Once in a while, an old and un-named shipwreck mysteriously appears and disappears on the shore at Rhossili Bay. Its outline can be traced by the stumpy wooden ribs projecting from the sand. If the sediments shift enough, you can see where the ribs attach to the keel, and just make out some planking nailed to the outer surface of the ribs.
Wooden pegs from the original construction still remain in places, fixing one grainy timber to another. In other parts, orange stains in the slowly rotting wood show where iron nails were later used in repairs. Smooth rounded pebbles in subtle shades of blue, grey, green and pink, rest on this skeleton or are firmly wedged between the ribs.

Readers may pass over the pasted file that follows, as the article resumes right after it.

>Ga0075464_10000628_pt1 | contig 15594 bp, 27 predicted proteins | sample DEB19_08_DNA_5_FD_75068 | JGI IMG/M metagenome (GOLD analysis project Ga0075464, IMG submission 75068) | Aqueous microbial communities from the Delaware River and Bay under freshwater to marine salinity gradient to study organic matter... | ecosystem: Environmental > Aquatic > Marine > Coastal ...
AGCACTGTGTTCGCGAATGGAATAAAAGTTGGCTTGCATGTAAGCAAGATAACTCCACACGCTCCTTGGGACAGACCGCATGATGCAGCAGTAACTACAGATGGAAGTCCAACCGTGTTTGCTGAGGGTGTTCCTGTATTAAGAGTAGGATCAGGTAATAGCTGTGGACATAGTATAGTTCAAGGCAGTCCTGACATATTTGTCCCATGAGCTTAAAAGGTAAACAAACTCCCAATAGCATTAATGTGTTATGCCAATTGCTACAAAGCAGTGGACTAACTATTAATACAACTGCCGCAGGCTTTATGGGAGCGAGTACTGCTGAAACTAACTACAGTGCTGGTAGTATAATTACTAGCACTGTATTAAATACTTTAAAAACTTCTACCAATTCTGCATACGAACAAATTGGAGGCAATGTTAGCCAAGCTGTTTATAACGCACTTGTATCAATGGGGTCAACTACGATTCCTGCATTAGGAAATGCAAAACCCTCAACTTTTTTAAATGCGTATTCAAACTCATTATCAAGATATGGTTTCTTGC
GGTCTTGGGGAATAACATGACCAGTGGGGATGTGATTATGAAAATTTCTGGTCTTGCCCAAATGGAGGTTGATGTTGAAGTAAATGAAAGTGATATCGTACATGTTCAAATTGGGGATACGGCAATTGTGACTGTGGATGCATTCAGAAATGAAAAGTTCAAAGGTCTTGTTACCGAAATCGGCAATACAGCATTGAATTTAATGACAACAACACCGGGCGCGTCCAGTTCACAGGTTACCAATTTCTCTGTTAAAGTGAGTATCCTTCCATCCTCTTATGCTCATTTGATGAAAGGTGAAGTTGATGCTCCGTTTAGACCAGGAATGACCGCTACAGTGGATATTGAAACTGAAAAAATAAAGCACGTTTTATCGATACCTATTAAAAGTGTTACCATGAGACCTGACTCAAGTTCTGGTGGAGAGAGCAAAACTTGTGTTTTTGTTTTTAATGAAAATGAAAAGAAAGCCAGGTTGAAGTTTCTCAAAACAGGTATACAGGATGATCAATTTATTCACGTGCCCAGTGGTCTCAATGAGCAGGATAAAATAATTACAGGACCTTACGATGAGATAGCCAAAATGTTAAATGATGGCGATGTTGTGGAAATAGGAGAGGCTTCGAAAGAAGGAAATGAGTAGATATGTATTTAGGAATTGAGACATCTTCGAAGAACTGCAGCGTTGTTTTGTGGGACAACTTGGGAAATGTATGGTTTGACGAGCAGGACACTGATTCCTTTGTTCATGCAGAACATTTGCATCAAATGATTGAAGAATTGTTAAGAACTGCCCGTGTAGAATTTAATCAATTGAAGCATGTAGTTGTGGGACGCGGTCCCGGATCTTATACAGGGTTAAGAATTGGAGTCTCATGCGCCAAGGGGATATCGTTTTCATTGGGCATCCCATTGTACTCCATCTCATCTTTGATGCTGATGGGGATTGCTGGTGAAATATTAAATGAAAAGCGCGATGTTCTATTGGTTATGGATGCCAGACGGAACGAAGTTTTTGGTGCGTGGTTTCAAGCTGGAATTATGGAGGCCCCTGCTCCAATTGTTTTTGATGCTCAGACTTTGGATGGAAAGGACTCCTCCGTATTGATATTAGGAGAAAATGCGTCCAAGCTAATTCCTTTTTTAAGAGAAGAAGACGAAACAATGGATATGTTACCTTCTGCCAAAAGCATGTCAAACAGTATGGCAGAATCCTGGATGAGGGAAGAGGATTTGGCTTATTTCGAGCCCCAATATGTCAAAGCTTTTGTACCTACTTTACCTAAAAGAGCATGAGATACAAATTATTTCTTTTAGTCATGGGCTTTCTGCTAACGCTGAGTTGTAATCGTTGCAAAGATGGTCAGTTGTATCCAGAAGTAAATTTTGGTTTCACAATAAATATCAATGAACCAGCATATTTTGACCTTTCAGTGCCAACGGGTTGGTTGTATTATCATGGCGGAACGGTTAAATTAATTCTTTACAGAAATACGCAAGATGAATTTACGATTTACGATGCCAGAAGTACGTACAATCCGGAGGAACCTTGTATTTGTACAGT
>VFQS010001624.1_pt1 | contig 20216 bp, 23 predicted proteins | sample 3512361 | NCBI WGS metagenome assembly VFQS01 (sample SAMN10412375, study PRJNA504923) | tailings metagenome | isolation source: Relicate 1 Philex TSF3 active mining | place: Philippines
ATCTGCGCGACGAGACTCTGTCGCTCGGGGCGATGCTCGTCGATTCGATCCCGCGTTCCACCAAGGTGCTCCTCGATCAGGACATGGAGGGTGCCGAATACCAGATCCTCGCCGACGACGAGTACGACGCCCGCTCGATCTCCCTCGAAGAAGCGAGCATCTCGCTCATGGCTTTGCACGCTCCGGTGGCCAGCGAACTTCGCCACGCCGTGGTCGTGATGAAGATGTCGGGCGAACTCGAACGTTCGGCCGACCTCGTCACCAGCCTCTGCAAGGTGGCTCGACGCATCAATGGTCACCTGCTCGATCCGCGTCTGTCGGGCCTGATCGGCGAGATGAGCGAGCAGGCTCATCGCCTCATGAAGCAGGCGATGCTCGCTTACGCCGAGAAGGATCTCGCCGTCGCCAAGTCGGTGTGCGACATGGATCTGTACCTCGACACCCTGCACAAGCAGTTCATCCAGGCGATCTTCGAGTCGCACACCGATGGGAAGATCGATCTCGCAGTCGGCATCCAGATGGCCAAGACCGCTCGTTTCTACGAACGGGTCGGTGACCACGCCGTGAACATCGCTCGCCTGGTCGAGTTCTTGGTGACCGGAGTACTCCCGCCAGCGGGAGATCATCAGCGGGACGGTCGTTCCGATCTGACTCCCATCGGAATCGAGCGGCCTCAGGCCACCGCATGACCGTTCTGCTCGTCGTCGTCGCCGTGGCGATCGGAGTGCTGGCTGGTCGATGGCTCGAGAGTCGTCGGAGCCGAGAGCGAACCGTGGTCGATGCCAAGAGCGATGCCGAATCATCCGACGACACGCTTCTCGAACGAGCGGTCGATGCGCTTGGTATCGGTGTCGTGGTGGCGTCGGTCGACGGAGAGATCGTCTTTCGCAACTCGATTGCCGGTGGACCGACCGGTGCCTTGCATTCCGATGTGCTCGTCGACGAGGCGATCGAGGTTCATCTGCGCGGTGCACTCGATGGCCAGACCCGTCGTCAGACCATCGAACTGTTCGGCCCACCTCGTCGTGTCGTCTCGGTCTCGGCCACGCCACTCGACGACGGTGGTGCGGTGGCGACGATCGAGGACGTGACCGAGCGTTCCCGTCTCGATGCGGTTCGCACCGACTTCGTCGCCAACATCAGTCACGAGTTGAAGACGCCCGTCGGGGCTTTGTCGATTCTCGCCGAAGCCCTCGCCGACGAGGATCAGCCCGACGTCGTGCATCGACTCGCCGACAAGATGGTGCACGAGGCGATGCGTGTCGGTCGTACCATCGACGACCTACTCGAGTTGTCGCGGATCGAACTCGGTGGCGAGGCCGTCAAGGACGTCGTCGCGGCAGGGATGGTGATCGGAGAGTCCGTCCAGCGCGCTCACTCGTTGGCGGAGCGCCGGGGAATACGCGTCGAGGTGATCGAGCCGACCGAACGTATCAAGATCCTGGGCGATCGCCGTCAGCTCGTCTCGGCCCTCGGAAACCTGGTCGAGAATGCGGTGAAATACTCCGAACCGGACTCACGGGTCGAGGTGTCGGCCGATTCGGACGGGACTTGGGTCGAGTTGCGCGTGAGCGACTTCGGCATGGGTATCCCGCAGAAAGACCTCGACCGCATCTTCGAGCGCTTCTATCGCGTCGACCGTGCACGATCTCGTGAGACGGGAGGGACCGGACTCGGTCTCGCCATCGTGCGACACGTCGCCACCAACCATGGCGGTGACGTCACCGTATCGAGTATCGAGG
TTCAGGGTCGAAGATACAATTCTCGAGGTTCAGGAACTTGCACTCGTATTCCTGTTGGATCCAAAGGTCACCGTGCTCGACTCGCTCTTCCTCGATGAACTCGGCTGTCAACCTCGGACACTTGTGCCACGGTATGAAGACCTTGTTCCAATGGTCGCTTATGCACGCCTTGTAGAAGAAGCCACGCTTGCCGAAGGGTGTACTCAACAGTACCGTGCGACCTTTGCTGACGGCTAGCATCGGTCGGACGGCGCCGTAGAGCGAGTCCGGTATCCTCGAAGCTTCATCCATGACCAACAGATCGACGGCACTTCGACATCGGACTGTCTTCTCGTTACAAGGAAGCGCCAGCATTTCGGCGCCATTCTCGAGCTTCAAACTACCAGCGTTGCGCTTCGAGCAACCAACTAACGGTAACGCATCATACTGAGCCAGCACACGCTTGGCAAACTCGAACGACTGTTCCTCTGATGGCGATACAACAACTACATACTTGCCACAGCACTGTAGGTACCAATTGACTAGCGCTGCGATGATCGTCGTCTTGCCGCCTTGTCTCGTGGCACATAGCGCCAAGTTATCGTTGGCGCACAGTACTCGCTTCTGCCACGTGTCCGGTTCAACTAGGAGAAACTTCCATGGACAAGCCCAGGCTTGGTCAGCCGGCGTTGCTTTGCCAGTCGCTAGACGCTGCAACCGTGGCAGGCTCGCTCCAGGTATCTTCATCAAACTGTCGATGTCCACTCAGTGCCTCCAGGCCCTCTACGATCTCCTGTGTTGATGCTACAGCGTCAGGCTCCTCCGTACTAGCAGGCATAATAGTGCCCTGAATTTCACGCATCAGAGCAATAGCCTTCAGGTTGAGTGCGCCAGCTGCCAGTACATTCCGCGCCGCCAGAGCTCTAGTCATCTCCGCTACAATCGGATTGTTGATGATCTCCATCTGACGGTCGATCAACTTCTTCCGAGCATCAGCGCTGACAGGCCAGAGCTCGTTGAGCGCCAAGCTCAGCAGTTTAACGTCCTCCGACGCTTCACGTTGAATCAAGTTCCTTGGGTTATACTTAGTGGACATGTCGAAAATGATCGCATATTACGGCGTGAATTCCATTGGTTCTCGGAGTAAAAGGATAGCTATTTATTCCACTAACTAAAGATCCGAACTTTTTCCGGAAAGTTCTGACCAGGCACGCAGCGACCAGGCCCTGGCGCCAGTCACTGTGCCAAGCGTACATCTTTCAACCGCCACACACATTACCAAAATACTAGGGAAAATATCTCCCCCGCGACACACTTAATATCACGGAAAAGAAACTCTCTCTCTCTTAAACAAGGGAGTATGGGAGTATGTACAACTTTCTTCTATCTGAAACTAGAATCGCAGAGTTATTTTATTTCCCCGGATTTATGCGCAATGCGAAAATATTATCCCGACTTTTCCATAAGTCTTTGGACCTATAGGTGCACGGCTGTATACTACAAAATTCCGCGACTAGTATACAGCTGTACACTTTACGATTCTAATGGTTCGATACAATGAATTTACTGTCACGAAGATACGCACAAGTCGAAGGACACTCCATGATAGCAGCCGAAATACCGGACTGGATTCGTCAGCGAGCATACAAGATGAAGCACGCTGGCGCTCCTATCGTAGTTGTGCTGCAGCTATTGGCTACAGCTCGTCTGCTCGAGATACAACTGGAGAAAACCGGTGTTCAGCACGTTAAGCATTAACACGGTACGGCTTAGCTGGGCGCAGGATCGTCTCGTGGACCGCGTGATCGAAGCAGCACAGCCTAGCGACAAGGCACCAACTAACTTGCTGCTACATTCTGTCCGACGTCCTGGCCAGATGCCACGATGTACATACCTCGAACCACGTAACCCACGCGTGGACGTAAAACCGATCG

The whole structure creates an intriguing design of contrasts: with timbers sometimes parallel and sometimes at different angles to each other; the linear ribs, planks and keel against the rounded stones; rough wood against smooth rock and sand; and the tans, browns and beiges of the ship against the yellow sand and multi-coloured pastel pebbles.
This post was originally published 30th September 2009 and is re-blogged now because the wreck has reappeared again after many years of burial as shown in the post of 16th May 2014.
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